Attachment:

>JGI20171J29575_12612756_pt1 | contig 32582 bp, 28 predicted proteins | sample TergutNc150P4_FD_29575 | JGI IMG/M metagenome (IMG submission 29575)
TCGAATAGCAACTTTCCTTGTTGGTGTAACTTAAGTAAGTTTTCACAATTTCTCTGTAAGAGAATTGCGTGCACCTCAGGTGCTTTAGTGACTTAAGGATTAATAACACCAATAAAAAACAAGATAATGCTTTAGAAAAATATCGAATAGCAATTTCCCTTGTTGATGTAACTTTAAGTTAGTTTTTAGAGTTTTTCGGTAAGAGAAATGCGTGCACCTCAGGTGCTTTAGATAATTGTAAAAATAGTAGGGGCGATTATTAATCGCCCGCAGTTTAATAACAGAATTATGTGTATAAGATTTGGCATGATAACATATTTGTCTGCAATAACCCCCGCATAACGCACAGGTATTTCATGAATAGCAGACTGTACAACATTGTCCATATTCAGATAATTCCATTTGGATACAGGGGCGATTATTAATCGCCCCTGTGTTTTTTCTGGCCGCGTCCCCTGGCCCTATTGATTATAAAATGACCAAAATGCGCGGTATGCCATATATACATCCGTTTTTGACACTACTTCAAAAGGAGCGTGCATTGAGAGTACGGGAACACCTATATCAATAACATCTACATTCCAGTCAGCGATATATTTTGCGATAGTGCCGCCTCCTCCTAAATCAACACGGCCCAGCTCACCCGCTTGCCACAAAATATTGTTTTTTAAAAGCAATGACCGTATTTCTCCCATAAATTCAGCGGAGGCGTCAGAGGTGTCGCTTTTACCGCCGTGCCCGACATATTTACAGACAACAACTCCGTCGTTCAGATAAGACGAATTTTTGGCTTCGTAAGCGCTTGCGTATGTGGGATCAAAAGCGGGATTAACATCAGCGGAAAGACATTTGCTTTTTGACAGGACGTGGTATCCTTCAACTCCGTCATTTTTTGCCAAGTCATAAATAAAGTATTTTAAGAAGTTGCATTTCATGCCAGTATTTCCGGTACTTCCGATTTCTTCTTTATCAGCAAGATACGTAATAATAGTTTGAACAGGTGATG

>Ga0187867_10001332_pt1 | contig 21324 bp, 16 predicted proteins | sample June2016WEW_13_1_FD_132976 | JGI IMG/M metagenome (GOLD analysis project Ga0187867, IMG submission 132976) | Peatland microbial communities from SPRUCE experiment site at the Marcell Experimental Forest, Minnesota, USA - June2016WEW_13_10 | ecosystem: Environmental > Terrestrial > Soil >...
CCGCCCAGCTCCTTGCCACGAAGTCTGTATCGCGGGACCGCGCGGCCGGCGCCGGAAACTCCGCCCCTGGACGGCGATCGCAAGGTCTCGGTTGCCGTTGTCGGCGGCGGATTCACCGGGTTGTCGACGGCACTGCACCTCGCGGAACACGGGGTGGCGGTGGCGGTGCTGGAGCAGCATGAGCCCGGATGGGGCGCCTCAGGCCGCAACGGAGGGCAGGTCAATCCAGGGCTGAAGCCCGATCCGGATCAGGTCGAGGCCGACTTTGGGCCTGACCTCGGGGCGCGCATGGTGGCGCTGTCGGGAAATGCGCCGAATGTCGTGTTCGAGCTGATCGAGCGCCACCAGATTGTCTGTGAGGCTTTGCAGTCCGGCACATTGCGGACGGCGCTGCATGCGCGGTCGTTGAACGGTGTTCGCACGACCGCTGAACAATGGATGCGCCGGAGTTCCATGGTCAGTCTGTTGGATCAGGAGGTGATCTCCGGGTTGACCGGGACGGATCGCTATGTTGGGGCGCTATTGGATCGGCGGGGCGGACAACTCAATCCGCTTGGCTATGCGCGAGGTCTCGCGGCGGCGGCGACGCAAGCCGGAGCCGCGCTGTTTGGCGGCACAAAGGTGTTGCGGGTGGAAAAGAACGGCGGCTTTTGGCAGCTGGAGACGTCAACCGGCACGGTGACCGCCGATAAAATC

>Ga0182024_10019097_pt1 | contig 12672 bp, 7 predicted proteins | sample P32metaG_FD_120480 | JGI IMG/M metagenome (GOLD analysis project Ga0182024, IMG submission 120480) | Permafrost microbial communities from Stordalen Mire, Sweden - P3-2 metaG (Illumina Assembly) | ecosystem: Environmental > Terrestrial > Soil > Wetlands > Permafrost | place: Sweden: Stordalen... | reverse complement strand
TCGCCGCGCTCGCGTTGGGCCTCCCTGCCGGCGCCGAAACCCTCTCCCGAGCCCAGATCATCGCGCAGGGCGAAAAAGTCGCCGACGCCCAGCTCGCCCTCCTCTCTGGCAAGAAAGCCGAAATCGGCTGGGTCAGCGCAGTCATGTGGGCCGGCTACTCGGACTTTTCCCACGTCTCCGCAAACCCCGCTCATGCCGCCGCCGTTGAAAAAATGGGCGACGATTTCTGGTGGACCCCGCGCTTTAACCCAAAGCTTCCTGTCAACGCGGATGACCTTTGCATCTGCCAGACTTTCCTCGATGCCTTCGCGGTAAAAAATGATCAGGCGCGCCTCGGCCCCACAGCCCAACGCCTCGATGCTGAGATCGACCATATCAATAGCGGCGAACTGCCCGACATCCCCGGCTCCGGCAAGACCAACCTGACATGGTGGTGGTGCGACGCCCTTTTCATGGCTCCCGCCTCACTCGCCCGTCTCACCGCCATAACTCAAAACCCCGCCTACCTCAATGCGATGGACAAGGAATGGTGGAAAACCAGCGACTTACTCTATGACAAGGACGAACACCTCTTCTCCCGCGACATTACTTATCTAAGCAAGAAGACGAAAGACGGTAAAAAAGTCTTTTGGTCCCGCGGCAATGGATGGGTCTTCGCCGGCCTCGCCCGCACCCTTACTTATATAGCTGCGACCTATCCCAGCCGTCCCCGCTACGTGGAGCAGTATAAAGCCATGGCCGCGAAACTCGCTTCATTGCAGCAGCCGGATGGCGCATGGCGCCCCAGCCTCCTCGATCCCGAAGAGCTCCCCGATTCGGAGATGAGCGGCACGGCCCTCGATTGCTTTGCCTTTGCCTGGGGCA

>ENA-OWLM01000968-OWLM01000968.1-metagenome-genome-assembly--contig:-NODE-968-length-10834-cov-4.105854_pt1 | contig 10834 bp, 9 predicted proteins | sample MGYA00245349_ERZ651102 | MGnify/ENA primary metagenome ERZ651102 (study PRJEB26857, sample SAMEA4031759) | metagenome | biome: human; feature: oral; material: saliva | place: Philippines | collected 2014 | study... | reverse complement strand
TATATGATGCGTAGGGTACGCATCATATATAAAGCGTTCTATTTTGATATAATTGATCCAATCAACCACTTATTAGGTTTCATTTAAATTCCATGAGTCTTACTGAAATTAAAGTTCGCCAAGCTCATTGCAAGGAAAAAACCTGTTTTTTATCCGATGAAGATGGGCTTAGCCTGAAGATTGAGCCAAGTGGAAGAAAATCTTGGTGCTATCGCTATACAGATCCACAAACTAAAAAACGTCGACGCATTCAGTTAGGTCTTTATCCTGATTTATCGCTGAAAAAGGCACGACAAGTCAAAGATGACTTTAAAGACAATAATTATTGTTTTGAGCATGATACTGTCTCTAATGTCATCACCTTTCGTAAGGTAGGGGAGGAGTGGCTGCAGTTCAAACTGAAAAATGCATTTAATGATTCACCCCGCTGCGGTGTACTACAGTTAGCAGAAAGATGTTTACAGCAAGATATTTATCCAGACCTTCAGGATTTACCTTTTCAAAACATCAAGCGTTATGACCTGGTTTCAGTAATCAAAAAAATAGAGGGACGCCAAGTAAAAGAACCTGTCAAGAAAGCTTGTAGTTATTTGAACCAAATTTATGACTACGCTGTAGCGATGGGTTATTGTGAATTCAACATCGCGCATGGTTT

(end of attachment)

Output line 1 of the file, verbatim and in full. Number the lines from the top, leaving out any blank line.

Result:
>JGI20171J29575_12612756_pt1 | contig 32582 bp, 28 predicted proteins | sample TergutNc150P4_FD_29575 | JGI IMG/M metagenome (IMG submission 29575)